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Not McLovin It

Personalized Happy Meals … an unhappy investment? So, maybe, credit cards.
December 21, 2021

Just three years after its $300M acquisition of analytics and personalization engine, Dynamic Yield, McDonald’s has announced their intention to sell it for an undisclosed amount to acquirer Mastercard. Mastercard is on an acquisition spree, recently acquiring blockchain analytics startup CipherTrace in November. The emergence of new channels, both online and off, means companies like Mastercard need to transform, and fast.

The meals haven’t been so happy for the fast food chain since the acquisition. It used to be that customers were dine-in, carry-out, or drive-through. It’s a little more complicated today. In-car delivery, last-mile, and delivery apps have scaled significantly, causing app-based channel shift. Ronald and Co have worked to build predictive ordering to move customers through the drive-thru quicker, utilizing the team from Dynamic Yield to build the tech in-house. The Chicago-area pilot in March of 2021 accurately predicted 85% of orders before they took place. Impressive.

Our prediction from Episode 100 of Future Commerce wasn’t as charitable: 

If McDonald's wants to play in the future economy, they're going to need the skillset that Dynamic Yield brings to the table. So I think there might be a little bit of a talent play here as well.

It is cheaper for McDonald's to acquire Dynamic Yield for 300 million dollars to enable all of its programs that it wants to do on the personalization front and still allow the company to function as a personalization engine to the masses writ large in e-commerce. It is cheaper for them to do that than it would have been for them to contract Dynamic Yield in the next three to five years.

Three years. Spot on.

The real trick: can Mastercard grow DY’s product and its services business that powers so many mature enterprise DTC brands? A stale offering would not be desirable for either company, after all, and makes us wonder if the Hamburglar took the best parts — the patty and the cheese — and left the pickles and chopped onion in a heap with the bun. I once had a girlfriend on the Atkins diet who would do that. It was pretty gross.


Nike got a leg up. On the heels of a one point three billion dollar profit, Nike announces its intent to beat its own personal best by doubling down on its growing digital businesses, including NFTs. While they have a forthcoming partnership with Roblox for their metaverse, NIKELAND, they now have to challenge Adidas’ $23M debut.

In the past 10 months we’ve seen NFTs evolve from “The NBA TopShot digital trading cards” to virtual Costco Membership to a legitimate digital goods omnichannel strategy. Instead of the garbage McKinsey graph, we should be sharing the timeline of corporate strategy shift to digital goods.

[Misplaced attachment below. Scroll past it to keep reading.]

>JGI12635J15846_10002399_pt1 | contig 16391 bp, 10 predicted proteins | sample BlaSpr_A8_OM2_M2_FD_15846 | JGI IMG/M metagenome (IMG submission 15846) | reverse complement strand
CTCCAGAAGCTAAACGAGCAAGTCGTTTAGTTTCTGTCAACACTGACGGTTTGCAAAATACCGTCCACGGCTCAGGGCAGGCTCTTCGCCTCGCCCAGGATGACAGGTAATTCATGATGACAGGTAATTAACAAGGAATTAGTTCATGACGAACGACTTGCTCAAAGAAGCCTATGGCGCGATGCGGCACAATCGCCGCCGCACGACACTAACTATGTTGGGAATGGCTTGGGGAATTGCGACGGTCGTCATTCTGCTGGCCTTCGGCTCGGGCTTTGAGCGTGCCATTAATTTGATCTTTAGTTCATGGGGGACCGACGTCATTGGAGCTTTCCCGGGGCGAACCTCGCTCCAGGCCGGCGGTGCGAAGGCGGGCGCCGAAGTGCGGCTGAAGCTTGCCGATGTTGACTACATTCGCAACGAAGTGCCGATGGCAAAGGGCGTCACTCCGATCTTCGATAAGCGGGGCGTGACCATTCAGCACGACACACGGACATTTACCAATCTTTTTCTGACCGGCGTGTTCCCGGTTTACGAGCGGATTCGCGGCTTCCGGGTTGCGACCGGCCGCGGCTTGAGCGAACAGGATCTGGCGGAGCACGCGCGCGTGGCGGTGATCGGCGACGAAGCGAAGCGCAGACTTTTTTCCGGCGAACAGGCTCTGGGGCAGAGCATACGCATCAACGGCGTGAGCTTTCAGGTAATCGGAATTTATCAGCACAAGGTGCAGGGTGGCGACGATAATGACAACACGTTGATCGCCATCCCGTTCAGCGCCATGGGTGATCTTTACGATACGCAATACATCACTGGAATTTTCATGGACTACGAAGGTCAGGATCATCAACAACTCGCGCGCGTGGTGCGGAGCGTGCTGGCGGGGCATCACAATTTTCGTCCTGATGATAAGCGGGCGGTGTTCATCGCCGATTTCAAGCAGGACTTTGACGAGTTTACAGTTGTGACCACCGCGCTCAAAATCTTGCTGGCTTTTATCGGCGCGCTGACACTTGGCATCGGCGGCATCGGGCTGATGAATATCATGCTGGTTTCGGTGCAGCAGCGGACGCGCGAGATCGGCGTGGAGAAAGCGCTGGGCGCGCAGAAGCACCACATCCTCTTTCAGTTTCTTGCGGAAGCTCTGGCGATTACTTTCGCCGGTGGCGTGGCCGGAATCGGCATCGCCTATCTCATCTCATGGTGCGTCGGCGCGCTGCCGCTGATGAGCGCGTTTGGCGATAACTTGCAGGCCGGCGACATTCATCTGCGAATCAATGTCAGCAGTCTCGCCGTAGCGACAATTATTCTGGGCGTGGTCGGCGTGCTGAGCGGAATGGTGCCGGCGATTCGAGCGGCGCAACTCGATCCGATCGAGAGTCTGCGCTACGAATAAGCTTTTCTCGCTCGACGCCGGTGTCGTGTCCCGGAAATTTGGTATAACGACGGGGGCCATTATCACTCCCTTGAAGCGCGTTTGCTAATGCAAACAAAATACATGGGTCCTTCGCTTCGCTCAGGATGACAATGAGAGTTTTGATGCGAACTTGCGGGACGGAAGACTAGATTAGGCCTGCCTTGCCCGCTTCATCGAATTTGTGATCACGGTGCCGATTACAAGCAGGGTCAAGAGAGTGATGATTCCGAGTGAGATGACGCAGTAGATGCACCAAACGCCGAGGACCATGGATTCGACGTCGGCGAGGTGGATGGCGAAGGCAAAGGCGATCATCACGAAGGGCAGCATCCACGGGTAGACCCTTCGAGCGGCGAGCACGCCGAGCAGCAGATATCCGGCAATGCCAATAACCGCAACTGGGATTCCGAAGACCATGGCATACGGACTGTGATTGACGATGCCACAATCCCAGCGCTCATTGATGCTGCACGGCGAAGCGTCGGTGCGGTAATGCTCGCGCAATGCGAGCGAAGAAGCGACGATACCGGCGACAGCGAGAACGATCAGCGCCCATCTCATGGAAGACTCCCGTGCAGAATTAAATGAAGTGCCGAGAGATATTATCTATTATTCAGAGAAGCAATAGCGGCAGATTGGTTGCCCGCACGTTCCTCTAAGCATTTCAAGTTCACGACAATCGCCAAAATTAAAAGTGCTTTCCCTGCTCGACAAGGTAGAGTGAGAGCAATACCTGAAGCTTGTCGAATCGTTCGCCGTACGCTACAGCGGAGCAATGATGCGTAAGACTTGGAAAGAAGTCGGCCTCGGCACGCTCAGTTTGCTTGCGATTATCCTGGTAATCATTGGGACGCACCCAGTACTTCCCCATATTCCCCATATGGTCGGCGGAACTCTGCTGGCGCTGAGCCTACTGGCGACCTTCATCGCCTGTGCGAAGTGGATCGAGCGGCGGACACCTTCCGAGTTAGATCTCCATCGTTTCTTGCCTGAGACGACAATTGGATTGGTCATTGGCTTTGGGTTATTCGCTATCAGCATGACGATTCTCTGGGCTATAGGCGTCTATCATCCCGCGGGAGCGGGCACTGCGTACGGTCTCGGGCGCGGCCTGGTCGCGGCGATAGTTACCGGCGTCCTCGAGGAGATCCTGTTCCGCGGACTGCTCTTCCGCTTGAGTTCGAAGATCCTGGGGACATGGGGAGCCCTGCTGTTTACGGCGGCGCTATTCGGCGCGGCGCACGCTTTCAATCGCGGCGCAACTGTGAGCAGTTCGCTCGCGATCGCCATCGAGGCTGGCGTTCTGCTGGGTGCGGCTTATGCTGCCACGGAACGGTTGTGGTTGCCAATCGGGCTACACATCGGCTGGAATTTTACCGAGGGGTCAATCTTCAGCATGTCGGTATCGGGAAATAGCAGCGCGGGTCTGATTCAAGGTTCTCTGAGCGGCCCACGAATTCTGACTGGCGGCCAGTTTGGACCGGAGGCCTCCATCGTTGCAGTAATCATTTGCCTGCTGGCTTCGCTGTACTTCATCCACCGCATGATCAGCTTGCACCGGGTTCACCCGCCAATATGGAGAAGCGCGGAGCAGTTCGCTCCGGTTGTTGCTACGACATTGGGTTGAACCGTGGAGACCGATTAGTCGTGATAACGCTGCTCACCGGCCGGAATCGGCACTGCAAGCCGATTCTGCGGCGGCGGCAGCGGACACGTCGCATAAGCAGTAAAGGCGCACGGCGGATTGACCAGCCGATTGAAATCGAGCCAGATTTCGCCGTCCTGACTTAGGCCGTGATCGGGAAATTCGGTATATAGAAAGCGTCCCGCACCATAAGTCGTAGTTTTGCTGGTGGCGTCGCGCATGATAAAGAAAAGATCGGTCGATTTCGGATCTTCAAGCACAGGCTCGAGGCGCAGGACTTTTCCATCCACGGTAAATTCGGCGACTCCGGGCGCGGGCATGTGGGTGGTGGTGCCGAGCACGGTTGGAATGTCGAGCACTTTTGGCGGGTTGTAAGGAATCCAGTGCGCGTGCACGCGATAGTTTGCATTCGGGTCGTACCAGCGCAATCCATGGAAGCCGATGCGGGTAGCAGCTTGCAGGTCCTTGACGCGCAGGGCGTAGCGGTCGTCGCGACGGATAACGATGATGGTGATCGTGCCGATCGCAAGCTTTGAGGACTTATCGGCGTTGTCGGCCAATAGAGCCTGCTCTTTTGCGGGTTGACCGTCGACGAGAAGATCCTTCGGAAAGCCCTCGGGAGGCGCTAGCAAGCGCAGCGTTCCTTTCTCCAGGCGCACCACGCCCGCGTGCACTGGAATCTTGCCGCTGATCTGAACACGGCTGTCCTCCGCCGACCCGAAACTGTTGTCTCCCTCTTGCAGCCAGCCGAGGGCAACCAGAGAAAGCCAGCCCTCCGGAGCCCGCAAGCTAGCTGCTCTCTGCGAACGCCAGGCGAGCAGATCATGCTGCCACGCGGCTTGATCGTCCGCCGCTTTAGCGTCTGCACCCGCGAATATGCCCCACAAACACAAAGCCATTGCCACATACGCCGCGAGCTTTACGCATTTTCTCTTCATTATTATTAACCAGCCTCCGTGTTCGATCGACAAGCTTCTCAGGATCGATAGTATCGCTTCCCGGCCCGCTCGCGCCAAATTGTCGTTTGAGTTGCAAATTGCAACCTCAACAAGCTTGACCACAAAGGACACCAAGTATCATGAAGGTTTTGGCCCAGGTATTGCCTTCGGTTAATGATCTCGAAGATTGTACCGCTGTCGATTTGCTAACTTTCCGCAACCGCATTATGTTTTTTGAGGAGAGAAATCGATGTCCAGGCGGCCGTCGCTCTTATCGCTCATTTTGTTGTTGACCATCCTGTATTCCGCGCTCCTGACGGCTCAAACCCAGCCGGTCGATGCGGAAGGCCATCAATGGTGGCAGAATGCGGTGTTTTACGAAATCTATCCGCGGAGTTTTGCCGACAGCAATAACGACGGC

Literally nobody:


We all finally got what no one was asking for this Christmas: Chicos same day delivery! And in the process, they have become Walmart GoLocal’s first fashion brand to jump on their white-label delivery service train.

It’s a mad, mad, mad, mad metaverse. Adidas exasperated the masses with their NFT drop technical difficulties, and then more or less offered the following mea culpa: We screwed up. Sorry. Also, please celebrate our $23M because we’re totally definitely going to do something rad with it, but also to everyone who lost out (lol) sorry again. We’re learning.

Series B. DTC swimwear brand, Andie, raises $18.5 million in Series B funding in efforts to increase omnichannel growth. Andie’s founder, Melanie Travis, is a frequent guest 

Sweater Weather. Alaska Airlines gave out ugly Christmas sweaters to passengers in celebration of National Ugly Sweater Day. They also gave priority boarding to anyone wearing holiday sweaters. Stay classy, Alaska!

The Fastest Fashion. Finally, the venn diagram of the carbon footprint of crypto, and the carbon footprint of fast fashion can be a singular circle. Forever 21 has announced its partnership with Roblox. Players and “fashion influencers” can design, own, and manage stores. It’s still unclear whether digital fast fashion will fall apart after a single wash.

We’re all family here. No this story isn’t about that viral Tiktok of a native Italian aghast at the bastardization of their cuisine. For the mere price of a Tour Of Italy, you could have owned an Olive Garden Franchise. That comes out to about $19.99. Of course, we were talking about their entree trio of the restaurant’s top sellers, not an overseas excursion. And we didn’t mean a physical franchise. They sold a series of NFTs which “represented 1 of 880 real Olive Garden franchises in the United States.” Those are already all spoken for, but you can still mint your own free breadsticks. The after-dinner Andes mints are curiously silent on the matter.

Modern Unions. The discussion around essential workers has become increasingly complex since the entrance of Covid. Unionization in workplaces is the highest it has been since 1965, and modern union organizing has both growing interest and growing challenges. In this Modern Retail piece, we see some of this playing out firsthand through HelloFresh and Starbucks.

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